State Representative Aims to Preserve Jekyll Island State Park



On March 10, 2010, House Bill 1325 was introduced by state Representative Debbie Buckner (D – Junction City), the purpose of which is to uphold an April, 1971 act specifying that the Jekyll Island Authority has no power to develop more than 35 percent of the land area of Jekyll Island. 

Unfortunately, the 1971 act, which is arguably the most important piece of Jekyll legislation ever enacted by the Georgia General Assembly, did not define the terms “developed” and “undeveloped” land. Definitions for those terms were provided by the JIA 25 years later, as part of the 1996 Jekyll Island Master Plan (1996). In some cases, though, the JIA’s seem to defy logic and to be out of step with best practices by professionals in land use classification.

For example, the vast majority of the 65 acres of lakes and ponds within Jekyll’s golf course complex are man-made, having been engineered the purpose of providing fill dirt to contour the fairways and elevate the tees and greens.  Twenty of these water bodies also serve as hazards (penalty stroke areas) and are therefore vital parts of the golf courses’ design.

According to the standards used by the American Planning Association, the Georgia Planning Association, and the National Resources Inventory, land cleared for a golf course is “developed.” According to the JIA, however, those man-made water bodies are “undeveloped.”

If, as in the case of Jekyll’s golf courses, a significant number of acres have been developed—meaning engineered by man, improved or otherwise removed from their natural condition—but nonetheless have been classified as “undeveloped” by the JIA, then  the 35 percent cap on development could be violated without the law appearing to have been defied. 

Part of Jekyll’s landfill (14 acres) is also classified by the JIA as “undeveloped” land; so are more than 11 acres of unpaved roads. National standards for land use classification say both of these features constitute “developed” land.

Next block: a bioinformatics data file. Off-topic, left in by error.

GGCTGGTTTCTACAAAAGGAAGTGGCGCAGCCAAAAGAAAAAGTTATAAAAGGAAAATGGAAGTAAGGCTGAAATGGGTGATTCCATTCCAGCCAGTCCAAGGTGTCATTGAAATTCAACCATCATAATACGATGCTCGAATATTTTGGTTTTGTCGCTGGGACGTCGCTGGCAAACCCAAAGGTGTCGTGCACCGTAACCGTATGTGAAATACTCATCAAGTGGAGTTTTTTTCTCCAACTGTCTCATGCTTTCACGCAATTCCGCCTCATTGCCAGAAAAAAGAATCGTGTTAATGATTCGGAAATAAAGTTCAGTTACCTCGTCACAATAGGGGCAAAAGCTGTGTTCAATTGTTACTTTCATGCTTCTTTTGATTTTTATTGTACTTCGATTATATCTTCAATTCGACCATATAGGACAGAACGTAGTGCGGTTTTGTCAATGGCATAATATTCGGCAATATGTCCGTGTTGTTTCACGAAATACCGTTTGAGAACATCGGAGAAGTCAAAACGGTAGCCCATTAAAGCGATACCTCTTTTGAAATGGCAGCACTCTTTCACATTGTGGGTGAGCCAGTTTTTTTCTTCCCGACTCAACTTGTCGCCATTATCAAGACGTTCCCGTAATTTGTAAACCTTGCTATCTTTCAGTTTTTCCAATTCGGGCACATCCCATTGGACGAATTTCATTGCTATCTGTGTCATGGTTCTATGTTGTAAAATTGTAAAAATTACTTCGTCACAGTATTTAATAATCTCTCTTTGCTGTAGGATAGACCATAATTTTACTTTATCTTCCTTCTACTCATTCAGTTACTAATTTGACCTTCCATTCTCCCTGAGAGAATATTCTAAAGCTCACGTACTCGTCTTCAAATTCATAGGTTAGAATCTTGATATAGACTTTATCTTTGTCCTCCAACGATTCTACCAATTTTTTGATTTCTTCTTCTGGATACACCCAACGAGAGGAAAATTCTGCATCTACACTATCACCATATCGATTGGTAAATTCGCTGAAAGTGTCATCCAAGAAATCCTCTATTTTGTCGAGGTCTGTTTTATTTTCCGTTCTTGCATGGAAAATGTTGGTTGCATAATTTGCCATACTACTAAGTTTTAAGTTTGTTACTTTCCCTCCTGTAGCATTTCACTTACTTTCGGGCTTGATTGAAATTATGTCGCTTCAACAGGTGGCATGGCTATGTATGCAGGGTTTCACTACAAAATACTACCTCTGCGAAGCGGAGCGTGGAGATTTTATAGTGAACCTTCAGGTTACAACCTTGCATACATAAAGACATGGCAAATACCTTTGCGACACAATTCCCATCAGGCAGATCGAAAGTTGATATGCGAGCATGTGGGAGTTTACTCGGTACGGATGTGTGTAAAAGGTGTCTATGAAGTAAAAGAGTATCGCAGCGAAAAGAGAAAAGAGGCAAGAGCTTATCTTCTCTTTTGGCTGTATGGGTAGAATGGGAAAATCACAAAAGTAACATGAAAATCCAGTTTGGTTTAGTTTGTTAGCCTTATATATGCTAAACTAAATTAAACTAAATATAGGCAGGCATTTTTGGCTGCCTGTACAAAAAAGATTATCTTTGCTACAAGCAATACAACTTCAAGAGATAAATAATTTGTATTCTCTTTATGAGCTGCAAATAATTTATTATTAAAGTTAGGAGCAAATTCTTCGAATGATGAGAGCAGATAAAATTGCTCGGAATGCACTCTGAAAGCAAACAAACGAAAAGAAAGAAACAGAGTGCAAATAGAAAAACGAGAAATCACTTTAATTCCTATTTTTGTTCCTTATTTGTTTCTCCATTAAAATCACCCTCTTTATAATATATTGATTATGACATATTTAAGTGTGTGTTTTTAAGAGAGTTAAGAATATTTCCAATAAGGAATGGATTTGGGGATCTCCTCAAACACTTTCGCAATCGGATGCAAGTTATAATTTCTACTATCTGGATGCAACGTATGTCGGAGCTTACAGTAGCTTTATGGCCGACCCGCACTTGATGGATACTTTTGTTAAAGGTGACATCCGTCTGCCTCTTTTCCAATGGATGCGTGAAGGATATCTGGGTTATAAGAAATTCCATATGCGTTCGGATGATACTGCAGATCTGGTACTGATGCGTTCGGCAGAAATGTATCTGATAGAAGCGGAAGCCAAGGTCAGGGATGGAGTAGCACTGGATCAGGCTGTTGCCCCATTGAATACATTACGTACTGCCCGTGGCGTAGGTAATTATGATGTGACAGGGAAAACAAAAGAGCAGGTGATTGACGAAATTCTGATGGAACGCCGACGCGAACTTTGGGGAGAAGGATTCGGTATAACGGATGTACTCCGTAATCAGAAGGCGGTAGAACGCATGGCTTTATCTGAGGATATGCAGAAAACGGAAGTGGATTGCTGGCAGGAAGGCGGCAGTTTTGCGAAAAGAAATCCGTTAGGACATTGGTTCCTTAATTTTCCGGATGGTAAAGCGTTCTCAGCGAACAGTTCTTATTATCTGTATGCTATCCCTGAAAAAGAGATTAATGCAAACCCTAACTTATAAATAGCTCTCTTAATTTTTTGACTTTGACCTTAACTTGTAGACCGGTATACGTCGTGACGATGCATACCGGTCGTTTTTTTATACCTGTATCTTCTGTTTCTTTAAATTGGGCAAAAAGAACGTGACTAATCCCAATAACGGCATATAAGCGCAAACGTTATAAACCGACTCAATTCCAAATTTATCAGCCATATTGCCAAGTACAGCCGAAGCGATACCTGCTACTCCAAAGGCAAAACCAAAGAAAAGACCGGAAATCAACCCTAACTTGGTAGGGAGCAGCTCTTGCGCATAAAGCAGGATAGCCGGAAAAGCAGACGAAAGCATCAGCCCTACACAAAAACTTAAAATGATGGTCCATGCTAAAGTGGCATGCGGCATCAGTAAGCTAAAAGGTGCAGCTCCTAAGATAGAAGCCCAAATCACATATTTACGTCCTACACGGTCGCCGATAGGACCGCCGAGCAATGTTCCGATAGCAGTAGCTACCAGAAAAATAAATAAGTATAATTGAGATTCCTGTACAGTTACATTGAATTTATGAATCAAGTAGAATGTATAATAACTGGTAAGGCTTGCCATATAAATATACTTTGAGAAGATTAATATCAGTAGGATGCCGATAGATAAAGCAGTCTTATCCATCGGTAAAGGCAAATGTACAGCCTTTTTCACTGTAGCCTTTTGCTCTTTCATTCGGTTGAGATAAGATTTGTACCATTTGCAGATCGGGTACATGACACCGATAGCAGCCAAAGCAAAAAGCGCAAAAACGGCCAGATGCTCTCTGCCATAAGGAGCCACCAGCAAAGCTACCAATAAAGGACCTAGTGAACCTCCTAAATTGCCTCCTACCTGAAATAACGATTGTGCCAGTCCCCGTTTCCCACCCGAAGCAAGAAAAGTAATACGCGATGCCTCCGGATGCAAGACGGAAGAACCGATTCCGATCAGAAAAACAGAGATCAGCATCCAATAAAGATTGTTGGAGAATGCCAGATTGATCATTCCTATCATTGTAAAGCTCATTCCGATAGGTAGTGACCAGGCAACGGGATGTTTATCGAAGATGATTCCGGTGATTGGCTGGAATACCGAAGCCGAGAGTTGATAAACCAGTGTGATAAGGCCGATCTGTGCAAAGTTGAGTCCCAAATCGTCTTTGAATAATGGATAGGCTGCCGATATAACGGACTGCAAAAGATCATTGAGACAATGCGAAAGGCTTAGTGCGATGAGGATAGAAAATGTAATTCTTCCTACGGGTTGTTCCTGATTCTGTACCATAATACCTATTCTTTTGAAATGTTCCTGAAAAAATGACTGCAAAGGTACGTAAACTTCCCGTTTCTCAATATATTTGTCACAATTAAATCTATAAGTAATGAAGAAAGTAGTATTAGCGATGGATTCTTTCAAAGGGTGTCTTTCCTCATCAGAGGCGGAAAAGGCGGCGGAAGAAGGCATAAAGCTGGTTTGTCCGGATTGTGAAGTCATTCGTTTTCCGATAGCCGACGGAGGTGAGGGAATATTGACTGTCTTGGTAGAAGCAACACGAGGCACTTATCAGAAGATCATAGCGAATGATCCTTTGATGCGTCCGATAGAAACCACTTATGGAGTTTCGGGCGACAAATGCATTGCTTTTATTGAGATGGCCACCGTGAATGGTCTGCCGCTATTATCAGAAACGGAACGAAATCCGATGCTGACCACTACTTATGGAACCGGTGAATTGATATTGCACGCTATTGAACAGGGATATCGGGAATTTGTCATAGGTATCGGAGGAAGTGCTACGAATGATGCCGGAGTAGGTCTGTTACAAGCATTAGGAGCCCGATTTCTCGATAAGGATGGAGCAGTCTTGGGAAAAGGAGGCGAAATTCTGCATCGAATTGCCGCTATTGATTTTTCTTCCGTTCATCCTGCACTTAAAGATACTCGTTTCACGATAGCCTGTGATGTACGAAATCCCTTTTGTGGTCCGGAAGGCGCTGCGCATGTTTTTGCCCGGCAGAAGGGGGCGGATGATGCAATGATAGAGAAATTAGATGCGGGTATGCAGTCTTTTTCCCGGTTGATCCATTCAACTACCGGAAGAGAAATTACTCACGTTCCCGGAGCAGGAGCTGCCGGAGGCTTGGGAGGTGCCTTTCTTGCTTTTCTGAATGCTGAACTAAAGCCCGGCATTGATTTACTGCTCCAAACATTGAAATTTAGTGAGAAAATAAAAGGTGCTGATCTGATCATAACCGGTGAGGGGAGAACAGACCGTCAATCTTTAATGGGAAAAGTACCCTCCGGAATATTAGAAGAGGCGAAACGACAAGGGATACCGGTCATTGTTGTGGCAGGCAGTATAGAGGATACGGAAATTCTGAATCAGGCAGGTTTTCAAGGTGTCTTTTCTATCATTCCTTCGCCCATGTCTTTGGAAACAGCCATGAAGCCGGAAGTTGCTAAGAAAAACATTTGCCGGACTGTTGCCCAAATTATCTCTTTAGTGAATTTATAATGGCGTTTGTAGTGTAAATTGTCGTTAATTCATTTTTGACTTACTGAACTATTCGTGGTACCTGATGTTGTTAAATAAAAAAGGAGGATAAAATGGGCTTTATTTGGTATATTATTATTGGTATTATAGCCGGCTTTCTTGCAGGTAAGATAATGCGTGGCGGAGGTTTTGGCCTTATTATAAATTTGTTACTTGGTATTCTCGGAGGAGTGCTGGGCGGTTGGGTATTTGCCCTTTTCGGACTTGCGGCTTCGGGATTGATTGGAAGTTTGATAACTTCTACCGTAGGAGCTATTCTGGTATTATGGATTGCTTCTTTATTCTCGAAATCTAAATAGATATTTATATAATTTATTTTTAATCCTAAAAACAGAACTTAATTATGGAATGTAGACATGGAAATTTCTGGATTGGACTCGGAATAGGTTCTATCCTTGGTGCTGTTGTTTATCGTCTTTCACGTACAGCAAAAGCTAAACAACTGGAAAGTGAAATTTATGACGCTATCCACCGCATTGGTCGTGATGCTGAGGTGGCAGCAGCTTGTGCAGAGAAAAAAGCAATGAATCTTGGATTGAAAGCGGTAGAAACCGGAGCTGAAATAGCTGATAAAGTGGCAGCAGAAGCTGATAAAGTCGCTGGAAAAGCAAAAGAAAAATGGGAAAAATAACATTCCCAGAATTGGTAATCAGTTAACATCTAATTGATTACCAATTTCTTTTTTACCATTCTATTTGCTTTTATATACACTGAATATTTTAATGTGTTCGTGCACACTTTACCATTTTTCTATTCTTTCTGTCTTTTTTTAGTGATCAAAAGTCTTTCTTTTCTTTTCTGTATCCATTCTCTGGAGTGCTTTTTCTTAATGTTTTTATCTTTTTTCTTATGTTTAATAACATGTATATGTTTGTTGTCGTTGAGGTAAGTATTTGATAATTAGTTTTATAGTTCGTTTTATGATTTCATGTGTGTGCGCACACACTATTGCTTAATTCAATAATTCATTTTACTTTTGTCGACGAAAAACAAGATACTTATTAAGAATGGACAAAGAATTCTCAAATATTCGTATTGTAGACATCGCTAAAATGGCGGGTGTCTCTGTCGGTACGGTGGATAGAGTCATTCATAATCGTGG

Currently, the JIA maintains that 1,397 of Jekyll’s 4,152 acres (33.66 percent) are “developed,” and that 55 acres are, therefore, eligible for development before the 35 percent cap is reached.

In response to the irregularities in the JIA’s land classification, and in an effort to ensure the sanctity of the 65/35 law, Rep. Buckner drafted legislation to define “developed,” undeveloped,” and “disturbed land” in accord with how those terms are widely understood among professionals in the field of land use planning.

If the definitions offered in HB1325 become law, and if it is then shown that the 35 percent cap has been reached or surpassed, then no development of currently undeveloped land would be allowed on Jekyll Island, with the exception of the already planned expansion of the island’s campground, the completion of Jekyll’s bike trail network, and the 1.75 acres of undeveloped land needed for the redesign of Jekyll’s entryway, which is part of the Authority’s town center project.

HB1325 would not affect plans to redevelop Jekyll’s oceanfront hotels or the Jekyll town center project.

In sum HB1325 is not an anti-development bill but rather an attempt to ensure that 65 percent of Jekyll Island remains in its natural state, as legally required and as virtually all stakeholders agree should be the case.

HB 1325 has been assigned to the State Institutions and Property Committee, where it is awaiting a hearing.

IPJI will be emailing its followers with additional information about HB1325 and how they can support it if they feel the bill is in Jekyll’s best interests.

To read HB1325, click here.

To read a Georgia Times-Union article on HB1325, click here.

To see pictures of the water hazards on Jekyll's golf courses, click here.

The fate of HB 1325, click here